Deep : Files # 2
Last month’s column - and specifically Altered Natives’ ‘Naked’ - got me thinking about new tracks with that syncopated triplet-based drum pattern,along the likes as used in Jazzanova's remix of Furry Phreaks’ ‘All Over The World’ a couple of years ago or The Clark Sisters’ gospel classic ‘You Brought The Sunshine’.
First up is The Emptyheads' ‘Crazydayz’ on Shake and Pop. There's a fairly decent house remix by Aphrodisiax but it's Restless Souls’ offering which catches the ear, the triplets lending an extra drive to the song. Triplets also feature on ‘Love It All’ by Dutch outfit Wicked Jazz Sounds Band which is out on United.
The lush jazz soul of the original is given a slightly more electronic and dubby edge in the Rightwise remix while the ‘Simple & Easy’ version takes it even deeper into dubstep territory.
Also marrying soul and dubstep but with a techier edge is Trebleo's release ‘I Don't Know’ from NS2 vs Leroy Jones. For those who can't quite get into its complicated beats, there's a pair of remixes from Domu in his Zoltar guise which keep the spirit of the original, adding some Kaidi Tatham-style keyboards and a more orthodox 4/4 house backing.
Another crossover tune, but coming the other way this time, is Kode9's ‘Black Sun’ which sounds a lot more like a broken techno cut from 4 Hero's alter ego Nu Era than the dubstep the Scottish producer's more commonly associated with.
Nu Era's ‘Some Think Electro’ Ep from 2003 sees a digital rerelease on Twisted Funk. Also on Twisted Funk is the latest from one half of Nu Era/4Hero, Marc Mac, whose ‘Steady Rockin’’ EP picks up where his ‘Headspin/Throwdown’ 12” left off with similar tough beats and tight stripped down production. Pick of the bunch is ‘Footwork’ which has a nagging synth riff reminiscent of his bandmate's Nutmeg project. ‘Jazz Flares’ adds a slight hint of Soul Weekender jazz funk.
Soulfeenix do a fairly straight cover of George Duke's classic ‘Brazilian Love Affair’ with Monday Michuru on vocals. Out on Xtrasolar, it's nothing special but on the flip is a gem. ‘Vulture Funk’ is a midtempo jazz funk groover with a prominent boogie bassline and Patrice Rushen-style Rhodes solo.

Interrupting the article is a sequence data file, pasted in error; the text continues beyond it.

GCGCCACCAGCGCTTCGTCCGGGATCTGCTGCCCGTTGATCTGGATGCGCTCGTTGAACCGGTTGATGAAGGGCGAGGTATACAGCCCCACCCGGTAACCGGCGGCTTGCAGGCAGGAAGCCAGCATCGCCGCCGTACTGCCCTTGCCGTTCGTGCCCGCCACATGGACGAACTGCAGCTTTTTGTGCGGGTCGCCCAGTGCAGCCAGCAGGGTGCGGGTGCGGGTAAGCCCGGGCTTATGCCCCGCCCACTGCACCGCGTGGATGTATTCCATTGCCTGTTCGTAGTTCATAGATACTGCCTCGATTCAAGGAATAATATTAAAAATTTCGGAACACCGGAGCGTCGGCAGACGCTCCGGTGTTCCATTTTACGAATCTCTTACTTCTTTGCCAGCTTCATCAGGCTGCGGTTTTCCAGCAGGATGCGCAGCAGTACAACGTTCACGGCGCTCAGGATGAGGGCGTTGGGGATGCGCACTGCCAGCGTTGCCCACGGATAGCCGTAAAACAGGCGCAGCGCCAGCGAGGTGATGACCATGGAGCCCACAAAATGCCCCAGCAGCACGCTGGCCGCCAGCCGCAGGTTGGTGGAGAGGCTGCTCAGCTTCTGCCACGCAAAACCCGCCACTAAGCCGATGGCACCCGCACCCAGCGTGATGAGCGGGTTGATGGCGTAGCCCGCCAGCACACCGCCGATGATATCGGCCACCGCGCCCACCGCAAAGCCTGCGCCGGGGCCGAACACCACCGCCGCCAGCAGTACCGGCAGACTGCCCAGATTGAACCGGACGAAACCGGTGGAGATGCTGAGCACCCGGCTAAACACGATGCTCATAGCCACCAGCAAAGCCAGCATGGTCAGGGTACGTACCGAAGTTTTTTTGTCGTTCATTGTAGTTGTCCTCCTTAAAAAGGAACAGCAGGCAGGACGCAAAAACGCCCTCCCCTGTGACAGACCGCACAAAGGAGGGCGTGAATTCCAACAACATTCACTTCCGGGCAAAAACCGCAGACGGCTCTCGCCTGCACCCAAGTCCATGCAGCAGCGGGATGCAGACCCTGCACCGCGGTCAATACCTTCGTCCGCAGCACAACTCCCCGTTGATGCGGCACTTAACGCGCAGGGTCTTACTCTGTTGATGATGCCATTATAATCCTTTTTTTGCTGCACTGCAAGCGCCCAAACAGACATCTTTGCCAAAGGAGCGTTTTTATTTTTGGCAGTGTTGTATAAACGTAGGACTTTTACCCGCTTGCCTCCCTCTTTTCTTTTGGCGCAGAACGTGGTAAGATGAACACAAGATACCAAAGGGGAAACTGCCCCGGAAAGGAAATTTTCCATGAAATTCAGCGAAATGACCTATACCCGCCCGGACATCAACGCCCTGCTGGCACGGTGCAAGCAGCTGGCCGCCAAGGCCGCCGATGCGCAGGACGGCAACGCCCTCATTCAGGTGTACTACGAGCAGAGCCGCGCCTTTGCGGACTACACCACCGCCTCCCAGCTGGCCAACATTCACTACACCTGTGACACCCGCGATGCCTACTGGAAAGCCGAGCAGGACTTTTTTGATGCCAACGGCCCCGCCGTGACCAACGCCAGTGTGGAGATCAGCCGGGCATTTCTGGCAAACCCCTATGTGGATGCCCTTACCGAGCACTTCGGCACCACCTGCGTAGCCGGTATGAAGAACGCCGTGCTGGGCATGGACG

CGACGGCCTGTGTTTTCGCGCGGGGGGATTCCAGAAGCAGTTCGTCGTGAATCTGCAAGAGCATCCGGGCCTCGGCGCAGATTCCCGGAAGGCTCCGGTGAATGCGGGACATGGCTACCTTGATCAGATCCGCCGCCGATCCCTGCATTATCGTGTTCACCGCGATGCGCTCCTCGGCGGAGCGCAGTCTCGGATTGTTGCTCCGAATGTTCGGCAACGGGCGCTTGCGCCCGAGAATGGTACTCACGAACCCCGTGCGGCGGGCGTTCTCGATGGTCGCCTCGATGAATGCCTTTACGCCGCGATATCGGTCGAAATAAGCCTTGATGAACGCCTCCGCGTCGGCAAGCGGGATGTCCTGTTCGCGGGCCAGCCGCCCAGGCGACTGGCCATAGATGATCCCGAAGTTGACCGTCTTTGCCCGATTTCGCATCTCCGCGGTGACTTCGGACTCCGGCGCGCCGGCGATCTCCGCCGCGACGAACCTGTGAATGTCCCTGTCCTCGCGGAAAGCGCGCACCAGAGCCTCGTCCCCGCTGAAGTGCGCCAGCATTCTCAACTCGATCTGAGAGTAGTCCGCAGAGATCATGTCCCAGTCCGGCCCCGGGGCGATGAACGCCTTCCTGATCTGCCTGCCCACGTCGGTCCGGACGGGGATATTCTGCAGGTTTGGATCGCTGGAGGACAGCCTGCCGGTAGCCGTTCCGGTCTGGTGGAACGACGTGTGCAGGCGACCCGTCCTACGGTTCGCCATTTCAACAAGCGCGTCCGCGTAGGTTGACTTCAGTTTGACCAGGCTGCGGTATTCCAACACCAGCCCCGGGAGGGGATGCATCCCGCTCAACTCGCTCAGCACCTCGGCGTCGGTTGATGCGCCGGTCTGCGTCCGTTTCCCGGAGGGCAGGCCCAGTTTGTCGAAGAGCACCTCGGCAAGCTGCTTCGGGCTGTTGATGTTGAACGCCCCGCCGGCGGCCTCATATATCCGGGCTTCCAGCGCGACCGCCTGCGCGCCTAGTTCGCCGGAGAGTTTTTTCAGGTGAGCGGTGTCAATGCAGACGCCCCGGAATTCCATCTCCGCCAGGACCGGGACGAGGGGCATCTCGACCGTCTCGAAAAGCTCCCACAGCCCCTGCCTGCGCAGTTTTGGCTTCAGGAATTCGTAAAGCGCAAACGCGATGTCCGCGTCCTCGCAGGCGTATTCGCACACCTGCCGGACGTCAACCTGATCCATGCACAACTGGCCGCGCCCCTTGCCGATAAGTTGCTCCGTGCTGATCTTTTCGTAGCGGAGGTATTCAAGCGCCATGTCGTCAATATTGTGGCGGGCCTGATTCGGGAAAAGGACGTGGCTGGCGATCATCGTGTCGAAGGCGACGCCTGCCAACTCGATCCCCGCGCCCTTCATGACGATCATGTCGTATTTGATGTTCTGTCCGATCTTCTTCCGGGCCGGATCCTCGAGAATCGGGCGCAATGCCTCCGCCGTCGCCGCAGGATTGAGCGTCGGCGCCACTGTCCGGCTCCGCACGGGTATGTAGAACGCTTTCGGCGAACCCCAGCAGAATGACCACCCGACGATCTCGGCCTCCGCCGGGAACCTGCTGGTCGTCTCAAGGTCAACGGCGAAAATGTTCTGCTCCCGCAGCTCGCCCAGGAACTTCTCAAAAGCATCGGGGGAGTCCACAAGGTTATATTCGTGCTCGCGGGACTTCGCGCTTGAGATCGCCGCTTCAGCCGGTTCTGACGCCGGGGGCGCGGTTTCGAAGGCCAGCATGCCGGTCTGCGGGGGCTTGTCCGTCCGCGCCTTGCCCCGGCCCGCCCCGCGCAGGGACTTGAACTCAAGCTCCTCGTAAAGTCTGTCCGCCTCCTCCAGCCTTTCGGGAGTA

More 1980s influence on the ‘Discofari EP’ from Neighbour vs DJ Soup. Bro Chant's P-Funk bass synth, two step beats and cowbells are straight from the template established in the 1980s Boston's Prince Charles and The City Beat Band. ‘Stars Over Kingston’ manages to mash together ragga chat with that p-funk bass and a nod to Grandmaster Flash's The Message while ‘Kick It Like Old School’ hardly merits further description with a title like that.
German artists Sygaire (Jazzanova's Roskow) and Defcon's work covers the gamut from funk to breaks to house. Their latest on Melting Pot is a tribute to obscure crate-digging and is a hectic slice of Turkish breakbeat fusion
Nik Weston's Mukatsuku records is a strictly vinyl-only operation, just for the connoisseurs. His latest release is a heavy – and at 180gms, in both senses of the word - slab of vinyl entitled ‘Japanese Jazz With Attitude’ with the monster tune ‘Heat’ by Jazztronik featuring Shacho (who is Soil and Pimp Session's non-instrument playing “agitator” which makes him the Japanese Jazz version of the Happy Mondays' Bez). On the other side is Jam's ‘Quiet Fire’, an uptempo piano-driven jazz-dancer that wouldn't have sounded out of place of a late ‘80s Sunday afternoon at Dingwalls.
Another vinyl only release, at least for now is ‘Futuristic Abeba’ on Kindred Spirits. Anyone who dug the Mulatu Astatke Heliocentrics collaboration mentioned in last month's dispatch would do well to check this out. 1970s Ethiopia meets late 2000s Netherlands, this has four quality tracks of psychedelic, futuristic Ethiopian-style jazz from Legowelt masquerading as Nacho Patrol.
Out on Tru Thoughts, French producer's Azaax's debut ‘The Exotic Delight Bay’ is a mixed bag. There's nothing dreadful on it but the bulk of the album is pretty ordinary, apart from a few tracks: the latin-flavoured ‘Pygmy Ballad’ and slightly slower ‘Zorbanissimo’ chug along nicely. ‘Coco Nuts Ba’y isn't quite as successful at pulling off the broken-tech sound but ‘Smoothly Morning’ delivers a solid midtempo keyboard-driven groove.
Busy People's ‘Change Your Ways’ is a boogie-flavoured broken joint out on Sunshine Enterprises but is outshined by the other tracks on the eponymous EP. ‘Get Out’, remixed by Just One keeps the broken beats but adds a hypnotic stabbing synth and ‘Someday’ is an epic deep house cut courtesy of Isoul8. In a similar vein is Atjazz' pair of remixes of Andre Zimma's ‘Music’, out on Swedish Brandy, and Jimpster's remix of Milton Jackson's The Rhythm Track on Freerange.
Another excellent release is out on Spain's Deep Explorer label. Kai Alce's ‘Alpha Revisited’ EP has four deep house cuts clearly indebted to a certain Detroit legend. ‘Kzr Gruv’ is the more uptempo of the tracks with a slight dub reggae influence as does ‘Smoov Bumps’. ‘Ooohh!’ is improved by the Dubbyman remix, the keys recalling Ame's remix of Truby Trio's ‘Universal Love’ from a few years back.
Worth checking out from Gilles Peterson's label Brownswood is Dobie's ‘The New Madness’. The title track sees the London hip-hop producer bust out some serious Detroit-style jazz techno. ‘Good Will Hunting’ delivers a slice of bruk house acid fusion while the downbeat ‘Dumb Girl From Allen Road’ returns to the hip hop roots still retaining an electronic edge with the nasty distorted bass.
By Frank McGahon
Last months column here